‘In Quantum Field Theory in Minkowski space-time the vacuum state is invariant under the Poincare group and this, together with the covariance of the theory under Lorentz transformations, implies that all inertial observers agree on the number of particles contained in a quantum state. The breaking of such invariance, as happened in the case of coupling to a time-varying source analyzed above, implies that it is not possible anymore to define a state which would be recognized as the vacuum by all observers.

‘This is precisely the situation when fields are quantized on curved backgrounds. In particular, if the background is time-dependent (as it happens in a cosmological setup or for a collapsing star) different observers will identify different vacuum states. As a consequence what one observer call the vacuum will be full of particles for a different observer. This is precisely what is behind the phenomenon of Hawking radiation.’

Sadly, some string theorists are just unable to face the facts and understand them:

‘... the rules of the so-called "doubly special relativity" (DSR) to transform the energy-momentum vectors are nothing else than the ordinary rules of special relativity translated to awkward variables that parameterize the energy and the momentum.’ -http://motls.blogspot.com/2006/02/doubly-special-relativity-is-just.html

‘... Still, I just want to say again: DSR and Lorentz violation just aren't in any way predictions of LQG.’ - Aaron Bergman, http://scienceblogs.com/catdynamics/2007/03/strings_and_apples.php#comment-364824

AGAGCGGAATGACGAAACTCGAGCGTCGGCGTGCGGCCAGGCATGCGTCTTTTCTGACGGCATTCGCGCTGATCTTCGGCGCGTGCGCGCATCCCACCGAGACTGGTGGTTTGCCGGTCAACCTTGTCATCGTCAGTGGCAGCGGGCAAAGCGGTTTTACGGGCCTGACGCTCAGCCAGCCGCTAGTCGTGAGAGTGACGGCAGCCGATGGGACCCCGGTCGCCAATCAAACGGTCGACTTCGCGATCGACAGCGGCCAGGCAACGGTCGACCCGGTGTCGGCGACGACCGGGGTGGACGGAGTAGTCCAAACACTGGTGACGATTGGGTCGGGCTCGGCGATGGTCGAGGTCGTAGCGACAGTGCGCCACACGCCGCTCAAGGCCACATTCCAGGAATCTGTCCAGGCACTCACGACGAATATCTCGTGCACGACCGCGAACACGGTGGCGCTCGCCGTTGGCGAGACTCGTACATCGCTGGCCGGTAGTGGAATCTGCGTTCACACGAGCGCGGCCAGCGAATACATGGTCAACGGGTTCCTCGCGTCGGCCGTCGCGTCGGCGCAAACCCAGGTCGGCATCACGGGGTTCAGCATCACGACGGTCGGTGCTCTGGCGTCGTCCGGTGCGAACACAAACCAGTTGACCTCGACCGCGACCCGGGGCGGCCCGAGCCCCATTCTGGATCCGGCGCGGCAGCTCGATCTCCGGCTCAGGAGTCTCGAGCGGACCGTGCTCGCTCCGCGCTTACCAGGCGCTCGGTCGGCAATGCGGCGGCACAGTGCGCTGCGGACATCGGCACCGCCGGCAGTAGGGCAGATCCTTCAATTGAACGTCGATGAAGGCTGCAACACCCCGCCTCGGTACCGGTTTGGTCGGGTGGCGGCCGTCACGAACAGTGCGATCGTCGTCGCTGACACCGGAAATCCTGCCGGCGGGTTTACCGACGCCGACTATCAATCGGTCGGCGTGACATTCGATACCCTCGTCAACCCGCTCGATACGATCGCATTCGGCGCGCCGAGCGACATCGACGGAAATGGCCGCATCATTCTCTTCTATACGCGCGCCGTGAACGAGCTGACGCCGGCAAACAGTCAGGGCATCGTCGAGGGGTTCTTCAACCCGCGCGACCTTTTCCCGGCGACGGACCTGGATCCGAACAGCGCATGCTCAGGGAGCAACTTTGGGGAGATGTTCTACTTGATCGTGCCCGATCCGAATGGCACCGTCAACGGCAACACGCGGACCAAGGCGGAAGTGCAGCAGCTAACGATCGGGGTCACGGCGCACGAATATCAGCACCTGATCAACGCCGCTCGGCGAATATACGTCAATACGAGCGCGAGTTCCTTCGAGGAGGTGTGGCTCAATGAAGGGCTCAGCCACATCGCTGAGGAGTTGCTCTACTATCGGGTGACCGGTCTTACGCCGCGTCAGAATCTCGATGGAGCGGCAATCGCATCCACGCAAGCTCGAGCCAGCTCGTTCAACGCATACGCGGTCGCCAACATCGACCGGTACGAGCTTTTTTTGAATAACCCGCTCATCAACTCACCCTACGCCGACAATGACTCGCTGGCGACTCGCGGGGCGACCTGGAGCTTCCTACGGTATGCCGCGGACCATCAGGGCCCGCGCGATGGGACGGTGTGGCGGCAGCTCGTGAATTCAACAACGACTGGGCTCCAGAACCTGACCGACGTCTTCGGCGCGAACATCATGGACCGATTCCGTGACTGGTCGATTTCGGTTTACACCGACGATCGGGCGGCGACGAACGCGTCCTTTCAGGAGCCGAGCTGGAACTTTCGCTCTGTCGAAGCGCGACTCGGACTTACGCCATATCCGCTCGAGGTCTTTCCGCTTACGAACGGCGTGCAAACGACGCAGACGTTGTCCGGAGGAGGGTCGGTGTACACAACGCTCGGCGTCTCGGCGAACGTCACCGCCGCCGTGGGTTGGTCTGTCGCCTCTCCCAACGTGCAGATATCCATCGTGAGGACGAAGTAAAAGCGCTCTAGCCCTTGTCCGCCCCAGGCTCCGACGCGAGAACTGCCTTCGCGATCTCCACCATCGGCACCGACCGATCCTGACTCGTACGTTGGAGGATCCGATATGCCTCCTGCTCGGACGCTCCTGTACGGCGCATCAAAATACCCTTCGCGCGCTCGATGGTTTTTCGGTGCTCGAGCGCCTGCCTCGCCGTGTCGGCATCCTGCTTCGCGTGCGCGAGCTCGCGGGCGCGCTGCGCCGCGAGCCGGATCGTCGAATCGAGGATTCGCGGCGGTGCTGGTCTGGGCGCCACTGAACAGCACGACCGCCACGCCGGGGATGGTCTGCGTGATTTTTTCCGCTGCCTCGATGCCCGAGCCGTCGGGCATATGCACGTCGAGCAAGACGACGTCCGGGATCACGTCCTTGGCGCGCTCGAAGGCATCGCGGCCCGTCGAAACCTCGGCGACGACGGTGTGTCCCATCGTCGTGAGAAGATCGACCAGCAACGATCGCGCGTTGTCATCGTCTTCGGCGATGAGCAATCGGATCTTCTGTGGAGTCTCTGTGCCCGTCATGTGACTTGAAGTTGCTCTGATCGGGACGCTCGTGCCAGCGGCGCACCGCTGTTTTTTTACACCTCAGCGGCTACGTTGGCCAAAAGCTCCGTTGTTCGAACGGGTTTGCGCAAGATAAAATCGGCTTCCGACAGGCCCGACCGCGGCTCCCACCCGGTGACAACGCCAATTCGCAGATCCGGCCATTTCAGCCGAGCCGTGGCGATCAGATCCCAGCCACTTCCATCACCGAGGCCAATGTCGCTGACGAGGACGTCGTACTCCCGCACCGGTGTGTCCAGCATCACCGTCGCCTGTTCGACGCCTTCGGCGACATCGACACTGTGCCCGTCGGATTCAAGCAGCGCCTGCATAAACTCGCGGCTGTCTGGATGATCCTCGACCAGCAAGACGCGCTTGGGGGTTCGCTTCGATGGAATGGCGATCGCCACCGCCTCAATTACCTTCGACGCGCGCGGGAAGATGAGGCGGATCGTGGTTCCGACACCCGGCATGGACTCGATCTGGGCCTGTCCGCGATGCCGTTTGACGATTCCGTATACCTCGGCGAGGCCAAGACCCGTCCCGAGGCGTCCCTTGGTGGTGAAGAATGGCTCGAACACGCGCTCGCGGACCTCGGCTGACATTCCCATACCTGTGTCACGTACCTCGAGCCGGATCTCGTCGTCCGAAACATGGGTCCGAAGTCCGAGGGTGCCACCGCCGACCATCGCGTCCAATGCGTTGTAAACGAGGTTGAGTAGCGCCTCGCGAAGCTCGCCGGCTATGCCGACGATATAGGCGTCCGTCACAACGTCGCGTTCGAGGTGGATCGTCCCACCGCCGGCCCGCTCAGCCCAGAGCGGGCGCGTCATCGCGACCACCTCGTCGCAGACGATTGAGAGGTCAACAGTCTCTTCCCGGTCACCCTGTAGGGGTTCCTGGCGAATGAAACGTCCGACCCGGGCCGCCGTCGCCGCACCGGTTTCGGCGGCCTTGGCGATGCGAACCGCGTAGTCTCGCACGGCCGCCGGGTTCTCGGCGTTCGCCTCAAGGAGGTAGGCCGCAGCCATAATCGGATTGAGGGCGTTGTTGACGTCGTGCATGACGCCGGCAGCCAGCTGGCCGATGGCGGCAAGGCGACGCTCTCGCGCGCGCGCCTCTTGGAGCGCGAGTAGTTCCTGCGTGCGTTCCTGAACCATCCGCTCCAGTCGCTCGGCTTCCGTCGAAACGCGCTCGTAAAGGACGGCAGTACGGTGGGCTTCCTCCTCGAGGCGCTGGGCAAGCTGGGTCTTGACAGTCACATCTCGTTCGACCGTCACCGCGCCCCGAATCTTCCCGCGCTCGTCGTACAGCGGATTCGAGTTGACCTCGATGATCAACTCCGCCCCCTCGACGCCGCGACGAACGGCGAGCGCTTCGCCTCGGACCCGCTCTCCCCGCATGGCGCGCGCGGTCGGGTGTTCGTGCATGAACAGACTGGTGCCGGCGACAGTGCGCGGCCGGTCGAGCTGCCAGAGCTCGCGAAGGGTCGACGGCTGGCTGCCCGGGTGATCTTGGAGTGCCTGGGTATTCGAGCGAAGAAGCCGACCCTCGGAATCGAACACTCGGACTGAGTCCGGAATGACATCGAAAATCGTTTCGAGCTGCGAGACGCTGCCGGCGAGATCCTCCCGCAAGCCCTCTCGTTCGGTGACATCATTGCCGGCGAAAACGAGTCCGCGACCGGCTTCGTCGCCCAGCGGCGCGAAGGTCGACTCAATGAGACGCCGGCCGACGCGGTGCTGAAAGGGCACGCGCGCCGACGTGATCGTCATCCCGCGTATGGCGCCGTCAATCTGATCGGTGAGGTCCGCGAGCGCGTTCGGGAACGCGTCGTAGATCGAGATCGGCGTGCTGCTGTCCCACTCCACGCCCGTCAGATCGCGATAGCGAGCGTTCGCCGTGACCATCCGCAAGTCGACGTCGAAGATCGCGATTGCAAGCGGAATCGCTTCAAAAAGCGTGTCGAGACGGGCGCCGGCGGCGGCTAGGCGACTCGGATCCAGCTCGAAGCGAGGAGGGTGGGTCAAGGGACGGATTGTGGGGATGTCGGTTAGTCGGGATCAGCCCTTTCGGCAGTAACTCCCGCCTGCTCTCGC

LQG does quantize spacetime. Smolin makes the point clearly in "The Trouble with Physics" that whatever the spin network grain size in LQG, the grains will have an absolute size scale (such as Planck scale, or whatever).

This fixed grain size contradicts the Lorentz invariance, and so you have to modify special relativity to make it compatible with LQG. Hence, DSR in some form (there are several ways of predicting Lorentz violation at small scales while preserving SR at large scales) is a general prediction of LQG.

12:09 AM  
Blogger nige said...

Sorry one sentence in my comment above should read:

Doubly special relativity is any scheme whereby you retain special relativity for large distance scales, but lose it for small ones.

I'm typing too fast.

12:14 AM  
Anonymous a quantum diaries survivor said...

Wow Louise,
how many great posts to read, back from vacation! Thank you for the news on the new lufthansa fleet, I will be using it soon... The new design of the 747 does look great, I hope they redesigned the seats too (and _not_ to make them even less spacious!).
Another hope is that they will go back to providing wireless internet on board. What a shame Connexions withdrew...

Cheers,
T.

3:52 PM  
Blogger Kea said...

Gorgeous decor, but the blue lighting probably isn't the best thing for the faces of people on 13+ hour flights. I can't wait to take a flight on one of these!

2:12 PM  
Blogger L. Riofrio said...

Welcome back, T. I hope the family enjoyed Cancun. I would love to be flying Lufthansa to Europe this month. Your comments in various publications are very exciting.

Kea, after many flights across the Pacific I am happy for anything that makes the trip faster, more comfortable or more fuel-efficient.

7:01 PM